QR Improves Blockchain Security

QR Code

Security problems discourage the growth potential and long-term acceptance of blockchain innovations. As blockchain technologies attract more users, companies are looking for stronger ways to secure their platforms. Every day, more than 100,000 users are joining crypto trading platforms. Meanwhile, attackers continue to look for ways to exploit vulnerabilities in the products.

An article from CoinCentral, Major Security Flaws Threaten Deployment of EOS Mainnet, by Richard Malone, reported on one platform’s “epic vulnerabilities.” As the world’s fifth-largest cryptocurrency, EOS plans to compete with Ethereum. However, EOS announced that it had a major issue: an attacker could steal a private key and publish a malicious smart contract. This allows the attacker to take control of the network, which leaves the nodes of wallets and exchanges vulnerable to theft.

EOS took action to find a solution. The company also offered a bounty of $10,000 to anyone that successfully finds a critical bug.

QR Code Encryption

SafeWallet, a mobile crypto-asset manager, released a new security system that replaces private keys and mnemonic phrases. The new two-layered system allows users to easily access their accounts using a QR code-based ID along with answering some security questions.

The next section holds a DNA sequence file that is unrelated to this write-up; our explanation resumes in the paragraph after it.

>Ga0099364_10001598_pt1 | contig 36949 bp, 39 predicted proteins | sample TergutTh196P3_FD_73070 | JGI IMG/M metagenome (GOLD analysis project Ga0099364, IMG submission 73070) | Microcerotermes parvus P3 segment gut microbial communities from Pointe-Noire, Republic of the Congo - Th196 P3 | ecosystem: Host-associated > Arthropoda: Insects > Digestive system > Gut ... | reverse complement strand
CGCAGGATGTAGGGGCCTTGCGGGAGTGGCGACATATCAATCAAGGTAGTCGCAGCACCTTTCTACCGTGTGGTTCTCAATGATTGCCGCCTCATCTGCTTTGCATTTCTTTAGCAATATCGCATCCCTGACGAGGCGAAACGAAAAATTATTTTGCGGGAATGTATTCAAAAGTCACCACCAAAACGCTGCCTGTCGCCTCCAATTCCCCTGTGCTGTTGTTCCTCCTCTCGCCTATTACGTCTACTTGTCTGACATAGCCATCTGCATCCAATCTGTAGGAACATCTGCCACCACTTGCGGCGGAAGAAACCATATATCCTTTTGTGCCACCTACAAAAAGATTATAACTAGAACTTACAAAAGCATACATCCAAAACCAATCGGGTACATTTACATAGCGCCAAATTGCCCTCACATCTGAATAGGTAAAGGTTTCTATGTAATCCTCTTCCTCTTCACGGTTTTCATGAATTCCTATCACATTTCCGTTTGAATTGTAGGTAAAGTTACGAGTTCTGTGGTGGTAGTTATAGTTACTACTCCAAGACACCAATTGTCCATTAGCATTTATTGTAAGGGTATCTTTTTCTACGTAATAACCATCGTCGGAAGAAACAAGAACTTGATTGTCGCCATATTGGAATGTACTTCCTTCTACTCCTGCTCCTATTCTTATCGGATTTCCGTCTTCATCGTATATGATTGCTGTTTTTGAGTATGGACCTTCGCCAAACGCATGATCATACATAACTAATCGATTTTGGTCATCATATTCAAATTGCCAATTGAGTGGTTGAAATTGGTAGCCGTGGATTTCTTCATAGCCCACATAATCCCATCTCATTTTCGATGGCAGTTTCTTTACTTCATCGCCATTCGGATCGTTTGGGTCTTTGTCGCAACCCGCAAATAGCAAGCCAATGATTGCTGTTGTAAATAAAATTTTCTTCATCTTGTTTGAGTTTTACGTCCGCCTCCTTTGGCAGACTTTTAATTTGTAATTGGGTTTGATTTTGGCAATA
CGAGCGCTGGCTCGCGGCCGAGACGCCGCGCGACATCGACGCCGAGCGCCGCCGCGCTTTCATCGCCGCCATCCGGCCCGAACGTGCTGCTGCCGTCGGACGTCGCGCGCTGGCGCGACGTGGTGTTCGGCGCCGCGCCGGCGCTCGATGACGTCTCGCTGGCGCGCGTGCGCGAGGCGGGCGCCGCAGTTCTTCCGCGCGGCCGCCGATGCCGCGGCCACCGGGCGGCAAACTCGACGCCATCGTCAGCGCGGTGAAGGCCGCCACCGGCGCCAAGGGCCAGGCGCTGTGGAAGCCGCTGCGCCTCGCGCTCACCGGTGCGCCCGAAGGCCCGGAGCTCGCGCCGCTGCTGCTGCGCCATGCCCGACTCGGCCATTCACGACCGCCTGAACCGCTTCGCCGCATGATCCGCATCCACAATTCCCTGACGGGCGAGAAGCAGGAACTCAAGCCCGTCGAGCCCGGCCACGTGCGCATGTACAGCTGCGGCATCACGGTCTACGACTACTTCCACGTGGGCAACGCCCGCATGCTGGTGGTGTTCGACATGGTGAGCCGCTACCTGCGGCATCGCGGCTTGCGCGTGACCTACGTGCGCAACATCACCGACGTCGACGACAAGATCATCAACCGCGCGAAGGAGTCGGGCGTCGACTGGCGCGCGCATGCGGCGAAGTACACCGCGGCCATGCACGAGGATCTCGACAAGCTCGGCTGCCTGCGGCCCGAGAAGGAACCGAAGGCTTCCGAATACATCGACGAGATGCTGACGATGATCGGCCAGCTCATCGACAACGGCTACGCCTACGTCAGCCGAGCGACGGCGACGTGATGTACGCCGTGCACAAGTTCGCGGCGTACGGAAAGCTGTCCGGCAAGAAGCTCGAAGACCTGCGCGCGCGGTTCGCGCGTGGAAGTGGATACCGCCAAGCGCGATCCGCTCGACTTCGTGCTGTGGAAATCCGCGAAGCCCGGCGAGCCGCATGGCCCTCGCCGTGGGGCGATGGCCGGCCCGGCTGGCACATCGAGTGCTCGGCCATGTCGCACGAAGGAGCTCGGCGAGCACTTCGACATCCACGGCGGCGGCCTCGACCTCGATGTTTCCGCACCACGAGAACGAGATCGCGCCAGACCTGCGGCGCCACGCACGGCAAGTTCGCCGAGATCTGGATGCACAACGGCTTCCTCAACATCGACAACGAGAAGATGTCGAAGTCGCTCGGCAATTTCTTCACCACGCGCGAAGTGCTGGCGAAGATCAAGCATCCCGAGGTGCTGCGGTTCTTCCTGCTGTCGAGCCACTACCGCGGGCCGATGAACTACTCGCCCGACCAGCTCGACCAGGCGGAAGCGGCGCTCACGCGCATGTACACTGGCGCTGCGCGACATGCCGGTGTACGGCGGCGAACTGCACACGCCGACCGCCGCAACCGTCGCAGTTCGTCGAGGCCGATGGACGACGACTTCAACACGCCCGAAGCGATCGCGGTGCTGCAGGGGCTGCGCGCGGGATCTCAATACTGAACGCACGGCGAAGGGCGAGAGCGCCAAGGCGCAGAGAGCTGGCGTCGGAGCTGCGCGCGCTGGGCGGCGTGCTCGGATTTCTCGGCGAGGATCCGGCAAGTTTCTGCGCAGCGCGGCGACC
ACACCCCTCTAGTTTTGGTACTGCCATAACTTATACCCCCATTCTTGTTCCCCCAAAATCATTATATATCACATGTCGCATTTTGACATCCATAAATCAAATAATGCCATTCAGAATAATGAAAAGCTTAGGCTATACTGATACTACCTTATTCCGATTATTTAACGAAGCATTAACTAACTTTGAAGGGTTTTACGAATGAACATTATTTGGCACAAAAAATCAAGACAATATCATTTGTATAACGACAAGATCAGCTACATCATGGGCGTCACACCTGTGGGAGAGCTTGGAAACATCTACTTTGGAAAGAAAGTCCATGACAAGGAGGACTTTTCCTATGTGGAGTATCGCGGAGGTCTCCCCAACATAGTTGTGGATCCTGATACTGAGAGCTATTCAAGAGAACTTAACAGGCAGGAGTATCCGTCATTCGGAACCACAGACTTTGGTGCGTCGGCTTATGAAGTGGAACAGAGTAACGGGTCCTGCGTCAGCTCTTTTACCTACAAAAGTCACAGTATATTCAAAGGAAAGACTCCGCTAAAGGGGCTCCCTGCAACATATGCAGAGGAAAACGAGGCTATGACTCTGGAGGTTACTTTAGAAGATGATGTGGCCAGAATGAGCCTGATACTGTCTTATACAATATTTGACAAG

QR Code For Cyber Law Blog
QR Code For Cyber Law Blog

Although the use of QR promises a better way to secure a wallet, it is not a perfect solution. An attacker could still access a QR code if a user saves it on a device or stores it in the cloud. But SafeWallet points out that the additional requirement of answering specific security questions adds an extra layer of security. Additionally, the private keys never appear as text in the wallet.

SafeWallet opened up its new technology to third-party developers to improve wallet security for blockchain users. The company is promoting its new user-friendly system as a bridge to connect decentralized and centralized systems. The company hopes to resolve security issues for blockchain products while making it easier to use.

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Alice is a member of the Florida Bar, and she focuses on business and technology matters in her law practice. She attended the Warrington College of Business at the University of Florida and earned a Bachelor of Science in Business Administration. After graduating, she earned a Juris Doctor at the Stetson University College of Law. During law school, she served as an Assistant Executive Editor for Stetson Law Review and also as a Staff Editor for Stetson Journal of Advocacy and the Law. She currently serves on The Florida Bar Journal/News Editorial Board.